Concrete Products

JUN 2018

Concrete Products covers the issues that attract producers of ready mixed and manufactured concrete focusing on equipment and material technology, market development and management topics.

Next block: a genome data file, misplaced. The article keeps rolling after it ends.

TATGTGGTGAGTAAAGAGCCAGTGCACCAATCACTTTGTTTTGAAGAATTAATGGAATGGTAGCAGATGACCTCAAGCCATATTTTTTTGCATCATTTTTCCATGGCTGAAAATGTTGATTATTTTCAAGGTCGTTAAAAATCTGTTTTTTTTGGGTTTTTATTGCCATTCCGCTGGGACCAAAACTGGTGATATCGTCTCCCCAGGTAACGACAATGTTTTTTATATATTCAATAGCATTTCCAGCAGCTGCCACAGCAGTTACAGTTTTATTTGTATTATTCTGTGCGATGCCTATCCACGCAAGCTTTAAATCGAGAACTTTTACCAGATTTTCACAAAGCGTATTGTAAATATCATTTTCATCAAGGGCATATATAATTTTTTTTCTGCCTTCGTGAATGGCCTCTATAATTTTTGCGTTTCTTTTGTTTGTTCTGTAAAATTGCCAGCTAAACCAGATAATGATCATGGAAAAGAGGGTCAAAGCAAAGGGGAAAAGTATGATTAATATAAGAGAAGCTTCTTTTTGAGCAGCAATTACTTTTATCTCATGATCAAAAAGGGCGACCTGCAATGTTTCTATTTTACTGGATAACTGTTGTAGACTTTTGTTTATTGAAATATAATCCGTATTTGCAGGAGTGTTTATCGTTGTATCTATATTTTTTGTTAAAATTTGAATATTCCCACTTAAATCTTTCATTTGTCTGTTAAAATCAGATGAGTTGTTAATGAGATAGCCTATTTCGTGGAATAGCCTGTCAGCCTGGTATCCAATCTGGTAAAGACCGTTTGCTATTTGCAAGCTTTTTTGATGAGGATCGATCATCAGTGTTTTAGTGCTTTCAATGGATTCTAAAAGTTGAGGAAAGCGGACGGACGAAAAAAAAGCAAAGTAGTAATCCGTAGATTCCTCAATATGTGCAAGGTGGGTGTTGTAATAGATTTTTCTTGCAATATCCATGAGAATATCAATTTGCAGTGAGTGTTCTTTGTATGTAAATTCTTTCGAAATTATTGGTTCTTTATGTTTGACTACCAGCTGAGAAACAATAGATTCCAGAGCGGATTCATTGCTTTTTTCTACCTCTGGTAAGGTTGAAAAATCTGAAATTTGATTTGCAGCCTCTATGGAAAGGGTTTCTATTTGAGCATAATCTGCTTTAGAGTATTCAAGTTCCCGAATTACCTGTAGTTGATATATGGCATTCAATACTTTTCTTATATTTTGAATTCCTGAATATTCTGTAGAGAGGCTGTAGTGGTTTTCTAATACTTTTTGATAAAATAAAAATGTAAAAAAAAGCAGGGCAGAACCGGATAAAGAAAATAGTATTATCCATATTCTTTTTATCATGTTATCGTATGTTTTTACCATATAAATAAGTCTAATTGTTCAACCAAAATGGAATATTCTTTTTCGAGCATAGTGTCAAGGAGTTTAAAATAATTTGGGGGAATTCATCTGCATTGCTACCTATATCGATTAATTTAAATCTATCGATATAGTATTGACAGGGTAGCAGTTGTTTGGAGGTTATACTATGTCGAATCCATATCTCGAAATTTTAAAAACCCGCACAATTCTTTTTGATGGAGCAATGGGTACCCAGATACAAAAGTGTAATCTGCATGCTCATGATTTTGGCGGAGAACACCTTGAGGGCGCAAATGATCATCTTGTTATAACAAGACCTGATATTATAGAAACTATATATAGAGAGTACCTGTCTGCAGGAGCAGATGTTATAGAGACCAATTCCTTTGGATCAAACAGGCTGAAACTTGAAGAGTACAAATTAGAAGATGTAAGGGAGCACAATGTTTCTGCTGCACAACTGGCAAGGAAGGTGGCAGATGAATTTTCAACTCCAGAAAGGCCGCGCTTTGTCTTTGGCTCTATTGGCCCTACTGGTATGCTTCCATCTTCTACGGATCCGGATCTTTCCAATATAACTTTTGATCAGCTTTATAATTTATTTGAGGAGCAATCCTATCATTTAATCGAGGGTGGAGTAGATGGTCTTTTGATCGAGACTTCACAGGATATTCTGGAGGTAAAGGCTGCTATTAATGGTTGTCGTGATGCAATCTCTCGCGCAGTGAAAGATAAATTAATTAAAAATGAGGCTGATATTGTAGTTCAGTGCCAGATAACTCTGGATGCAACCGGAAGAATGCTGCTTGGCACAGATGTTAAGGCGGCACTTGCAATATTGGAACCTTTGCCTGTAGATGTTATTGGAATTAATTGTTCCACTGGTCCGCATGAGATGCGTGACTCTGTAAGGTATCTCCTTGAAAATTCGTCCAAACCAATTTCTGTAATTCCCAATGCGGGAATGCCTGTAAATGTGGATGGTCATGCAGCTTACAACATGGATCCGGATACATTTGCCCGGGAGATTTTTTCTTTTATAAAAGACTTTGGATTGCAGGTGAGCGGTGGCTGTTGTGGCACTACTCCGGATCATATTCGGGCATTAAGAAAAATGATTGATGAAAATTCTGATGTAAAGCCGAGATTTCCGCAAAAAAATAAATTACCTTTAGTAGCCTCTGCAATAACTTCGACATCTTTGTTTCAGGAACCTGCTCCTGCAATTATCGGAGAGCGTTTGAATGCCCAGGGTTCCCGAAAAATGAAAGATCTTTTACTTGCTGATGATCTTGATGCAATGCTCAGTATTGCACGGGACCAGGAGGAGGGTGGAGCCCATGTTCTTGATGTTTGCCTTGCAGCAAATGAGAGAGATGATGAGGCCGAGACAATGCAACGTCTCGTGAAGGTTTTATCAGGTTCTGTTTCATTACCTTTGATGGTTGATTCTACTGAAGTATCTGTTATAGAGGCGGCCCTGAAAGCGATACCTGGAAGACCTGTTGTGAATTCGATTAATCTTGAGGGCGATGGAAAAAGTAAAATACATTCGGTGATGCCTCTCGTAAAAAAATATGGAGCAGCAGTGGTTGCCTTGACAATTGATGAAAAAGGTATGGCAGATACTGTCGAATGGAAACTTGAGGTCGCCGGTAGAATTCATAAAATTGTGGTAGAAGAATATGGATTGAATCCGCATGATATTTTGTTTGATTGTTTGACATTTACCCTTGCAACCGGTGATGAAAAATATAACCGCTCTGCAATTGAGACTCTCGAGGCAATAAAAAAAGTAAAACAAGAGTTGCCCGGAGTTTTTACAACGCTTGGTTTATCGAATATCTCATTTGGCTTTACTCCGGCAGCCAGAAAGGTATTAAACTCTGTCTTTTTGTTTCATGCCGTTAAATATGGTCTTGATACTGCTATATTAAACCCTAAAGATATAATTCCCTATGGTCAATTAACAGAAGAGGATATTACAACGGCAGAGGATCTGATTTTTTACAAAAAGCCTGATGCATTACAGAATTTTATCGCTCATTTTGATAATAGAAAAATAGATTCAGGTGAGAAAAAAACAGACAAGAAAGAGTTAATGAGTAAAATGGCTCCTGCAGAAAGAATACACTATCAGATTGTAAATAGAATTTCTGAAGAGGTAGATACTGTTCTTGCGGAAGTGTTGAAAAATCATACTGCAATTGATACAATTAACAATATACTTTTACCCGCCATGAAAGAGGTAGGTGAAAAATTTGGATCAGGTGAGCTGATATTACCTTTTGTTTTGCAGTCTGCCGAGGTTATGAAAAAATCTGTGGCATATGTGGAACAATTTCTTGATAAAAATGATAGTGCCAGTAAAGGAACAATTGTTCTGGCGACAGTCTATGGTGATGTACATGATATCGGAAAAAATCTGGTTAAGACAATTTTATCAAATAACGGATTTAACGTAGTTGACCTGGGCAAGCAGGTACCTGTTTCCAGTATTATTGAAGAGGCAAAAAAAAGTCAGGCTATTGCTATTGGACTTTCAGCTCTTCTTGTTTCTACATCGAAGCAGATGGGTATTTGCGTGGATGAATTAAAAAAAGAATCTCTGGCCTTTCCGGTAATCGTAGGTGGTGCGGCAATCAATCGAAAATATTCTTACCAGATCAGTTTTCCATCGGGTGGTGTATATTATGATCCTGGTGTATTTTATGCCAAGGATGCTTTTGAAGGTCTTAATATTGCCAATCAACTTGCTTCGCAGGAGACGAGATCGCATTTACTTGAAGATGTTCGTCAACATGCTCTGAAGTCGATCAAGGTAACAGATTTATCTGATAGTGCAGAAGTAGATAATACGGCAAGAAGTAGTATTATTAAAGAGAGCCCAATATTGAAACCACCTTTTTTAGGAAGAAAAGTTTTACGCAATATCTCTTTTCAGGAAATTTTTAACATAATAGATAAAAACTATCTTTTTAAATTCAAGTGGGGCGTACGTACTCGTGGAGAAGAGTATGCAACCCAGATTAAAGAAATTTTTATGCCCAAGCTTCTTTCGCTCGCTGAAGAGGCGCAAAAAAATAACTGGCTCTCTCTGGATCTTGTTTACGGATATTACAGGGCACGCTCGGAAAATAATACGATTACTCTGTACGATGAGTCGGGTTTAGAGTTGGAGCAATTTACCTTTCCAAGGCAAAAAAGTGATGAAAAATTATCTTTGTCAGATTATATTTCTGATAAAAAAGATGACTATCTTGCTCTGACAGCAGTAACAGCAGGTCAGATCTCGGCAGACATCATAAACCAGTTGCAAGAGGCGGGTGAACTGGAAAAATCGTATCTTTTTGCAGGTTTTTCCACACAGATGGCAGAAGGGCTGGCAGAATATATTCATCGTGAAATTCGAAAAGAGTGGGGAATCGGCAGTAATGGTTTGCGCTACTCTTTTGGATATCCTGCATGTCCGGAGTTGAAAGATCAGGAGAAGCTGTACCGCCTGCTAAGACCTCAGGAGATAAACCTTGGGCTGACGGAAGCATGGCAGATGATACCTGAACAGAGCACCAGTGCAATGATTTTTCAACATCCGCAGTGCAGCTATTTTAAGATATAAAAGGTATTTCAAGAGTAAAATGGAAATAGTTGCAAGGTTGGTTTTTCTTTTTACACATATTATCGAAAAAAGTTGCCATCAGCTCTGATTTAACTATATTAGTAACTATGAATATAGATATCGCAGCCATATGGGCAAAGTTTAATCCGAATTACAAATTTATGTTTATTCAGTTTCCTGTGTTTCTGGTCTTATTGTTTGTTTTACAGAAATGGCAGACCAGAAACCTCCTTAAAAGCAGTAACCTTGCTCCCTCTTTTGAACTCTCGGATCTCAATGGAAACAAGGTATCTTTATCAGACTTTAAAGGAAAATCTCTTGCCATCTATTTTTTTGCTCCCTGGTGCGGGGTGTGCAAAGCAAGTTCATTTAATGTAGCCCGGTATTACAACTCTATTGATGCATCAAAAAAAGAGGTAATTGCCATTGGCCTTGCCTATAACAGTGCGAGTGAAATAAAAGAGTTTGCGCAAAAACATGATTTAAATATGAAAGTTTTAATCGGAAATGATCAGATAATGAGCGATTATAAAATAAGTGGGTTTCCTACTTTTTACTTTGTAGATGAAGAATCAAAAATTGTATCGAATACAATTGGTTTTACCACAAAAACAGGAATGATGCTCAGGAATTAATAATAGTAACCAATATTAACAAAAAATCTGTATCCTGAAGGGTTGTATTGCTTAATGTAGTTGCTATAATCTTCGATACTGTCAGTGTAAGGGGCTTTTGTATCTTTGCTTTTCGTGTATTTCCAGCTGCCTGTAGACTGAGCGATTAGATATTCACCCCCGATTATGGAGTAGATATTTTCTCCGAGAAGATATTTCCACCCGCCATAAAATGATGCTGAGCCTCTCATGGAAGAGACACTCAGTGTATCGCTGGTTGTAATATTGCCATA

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www.concreteproducts.com June 2018 • 9 GOVERNMENT AFFAIRS REGULATIONS CALPORTLAND NAMES GOVERNMENT AFFAIRS CHIEF Kerri Leininger has joined CalPortland Co. as vice pres- ident of Government Relations, based in Washington, D.C., and charged with monitoring and lobbying advo- cacy issues at the federal and state levels. She arrives at the Glendora, Calif.-based cement, concrete and aggregates producer after nearly 14 years on the National Ready Mixed Concrete Associa- tion Government Affairs team, serving most recently as executive vice president. During here NRMCA tenure, Leininger focused on building code, resiliency, transportation, labor, small business other industry issues. She is credited with delivering many legislative victories advancing producer interests, including key provisions in the Fixing America's Surface Transportation Act, which funds the federal highway program from 2016-2020. Topping them are permanent exemption for the ready mixed concrete industry from the Drivers' Hours of Service 30-minute break rule; an industry-specific logbook exemption increasing the 12-hour on-duty logging threshold to 14 hours; and, increasing the radius from 50 to 75 air-miles for transportation and delivery of construction materials and equipment to satisfy the current 24-hour restart provision. Prior to NRMCA, Leininger worked for Baker, Donelson, Bearman, Caldwell & Berkowitz, one of the nation's largest law firms specializing in healthcare and transportation public policy in Washington, D.C. She also worked for the offices of former Senator Mike DeWine (R-OH), Senator Jim Bunning (R-KY), Senate Majority Leader Mitch McConnell (R-KY) and U.S. Representative Ed Whitfield (R-KY). Kerri Leininger concerning issue on their radar. In the wake of the cul- tural shift sparked by the #MeToo movement, 55 percent of respondents have added training for supervisors and employ- ees, and 38 percent have updated human resource policies or handbooks. However, only 13 percent have implemented new tools or investigation procedures to manage employee complaints and 24 percent have not made any changes over the past year. "While the law governing harassment in the work- place hasn't changed much, employee expectations have," observes Helene Wasserman, co-chair of Littler's Litigation and Trials Practice Group. "In addition to providing train- ing and updating policies, it's critical that companies have effective complaint procedures in place and that employees feel confident that reports of potential misconduct will be taken seriously and acted upon." DATA ANALYTICS, AI Recruiting and hiring is the most common use of advanced data analytics and artificial intelligence, adopted by 49 per- cent of survey respondents. Employers also said they were using big data to guide HR strategy and employee manage- ment decisions (31 percent), analyze workplace policies (24 percent) and automate tasks previously performed by humans (22 percent). The smallest group of participants (5 percent) are using advanced analytics to guide litigation strategy.

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